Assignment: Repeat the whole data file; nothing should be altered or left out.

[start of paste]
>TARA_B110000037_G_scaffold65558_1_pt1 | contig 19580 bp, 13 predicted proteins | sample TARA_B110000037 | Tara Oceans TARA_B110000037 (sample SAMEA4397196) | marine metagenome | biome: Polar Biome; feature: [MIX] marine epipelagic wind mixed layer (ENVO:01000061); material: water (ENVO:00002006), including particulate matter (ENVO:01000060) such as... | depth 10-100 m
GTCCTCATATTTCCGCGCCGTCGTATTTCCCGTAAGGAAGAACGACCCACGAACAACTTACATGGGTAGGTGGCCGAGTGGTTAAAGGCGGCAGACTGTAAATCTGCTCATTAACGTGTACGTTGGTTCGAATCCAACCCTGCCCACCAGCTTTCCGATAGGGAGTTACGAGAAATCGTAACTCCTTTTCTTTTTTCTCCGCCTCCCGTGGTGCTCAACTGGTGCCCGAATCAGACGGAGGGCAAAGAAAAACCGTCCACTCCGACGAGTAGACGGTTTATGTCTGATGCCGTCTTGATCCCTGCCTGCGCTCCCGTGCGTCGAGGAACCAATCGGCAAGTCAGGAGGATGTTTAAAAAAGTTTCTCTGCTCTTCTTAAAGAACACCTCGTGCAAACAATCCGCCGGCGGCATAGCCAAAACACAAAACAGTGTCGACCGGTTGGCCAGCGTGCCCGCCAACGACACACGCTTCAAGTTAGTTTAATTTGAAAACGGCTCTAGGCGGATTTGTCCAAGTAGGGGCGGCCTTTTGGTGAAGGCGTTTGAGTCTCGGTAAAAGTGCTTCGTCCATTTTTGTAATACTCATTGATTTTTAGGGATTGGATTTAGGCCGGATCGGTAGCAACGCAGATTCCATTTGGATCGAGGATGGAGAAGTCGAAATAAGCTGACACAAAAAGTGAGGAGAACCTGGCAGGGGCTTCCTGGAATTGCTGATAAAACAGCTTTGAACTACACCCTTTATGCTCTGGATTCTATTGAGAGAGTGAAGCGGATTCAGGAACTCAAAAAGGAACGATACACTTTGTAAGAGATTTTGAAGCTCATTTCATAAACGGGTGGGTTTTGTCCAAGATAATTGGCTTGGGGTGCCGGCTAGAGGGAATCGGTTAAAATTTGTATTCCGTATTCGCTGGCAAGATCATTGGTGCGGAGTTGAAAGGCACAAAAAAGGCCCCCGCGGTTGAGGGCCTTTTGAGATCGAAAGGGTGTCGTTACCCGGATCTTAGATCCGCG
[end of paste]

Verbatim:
>TARA_B110000037_G_scaffold65558_1_pt1 | contig 19580 bp, 13 predicted proteins | sample TARA_B110000037 | Tara Oceans TARA_B110000037 (sample SAMEA4397196) | marine metagenome | biome: Polar Biome; feature: [MIX] marine epipelagic wind mixed layer (ENVO:01000061); material: water (ENVO:00002006), including particulate matter (ENVO:01000060) such as... | depth 10-100 m
GTCCTCATATTTCCGCGCCGTCGTATTTCCCGTAAGGAAGAACGACCCACGAACAACTTACATGGGTAGGTGGCCGAGTGGTTAAAGGCGGCAGACTGTAAATCTGCTCATTAACGTGTACGTTGGTTCGAATCCAACCCTGCCCACCAGCTTTCCGATAGGGAGTTACGAGAAATCGTAACTCCTTTTCTTTTTTCTCCGCCTCCCGTGGTGCTCAACTGGTGCCCGAATCAGACGGAGGGCAAAGAAAAACCGTCCACTCCGACGAGTAGACGGTTTATGTCTGATGCCGTCTTGATCCCTGCCTGCGCTCCCGTGCGTCGAGGAACCAATCGGCAAGTCAGGAGGATGTTTAAAAAAGTTTCTCTGCTCTTCTTAAAGAACACCTCGTGCAAACAATCCGCCGGCGGCATAGCCAAAACACAAAACAGTGTCGACCGGTTGGCCAGCGTGCCCGCCAACGACACACGCTTCAAGTTAGTTTAATTTGAAAACGGCTCTAGGCGGATTTGTCCAAGTAGGGGCGGCCTTTTGGTGAAGGCGTTTGAGTCTCGGTAAAAGTGCTTCGTCCATTTTTGTAATACTCATTGATTTTTAGGGATTGGATTTAGGCCGGATCGGTAGCAACGCAGATTCCATTTGGATCGAGGATGGAGAAGTCGAAATAAGCTGACACAAAAAGTGAGGAGAACCTGGCAGGGGCTTCCTGGAATTGCTGATAAAACAGCTTTGAACTACACCCTTTATGCTCTGGATTCTATTGAGAGAGTGAAGCGGATTCAGGAACTCAAAAAGGAACGATACACTTTGTAAGAGATTTTGAAGCTCATTTCATAAACGGGTGGGTTTTGTCCAAGATAATTGGCTTGGGGTGCCGGCTAGAGGGAATCGGTTAAAATTTGTATTCCGTATTCGCTGGCAAGATCATTGGTGCGGAGTTGAAAGGCACAAAAAAGGCCCCCGCGGTTGAGGGCCTTTTGAGATCGAAAGGGTGTCGTTACCCGGATCTTAGATCCGCG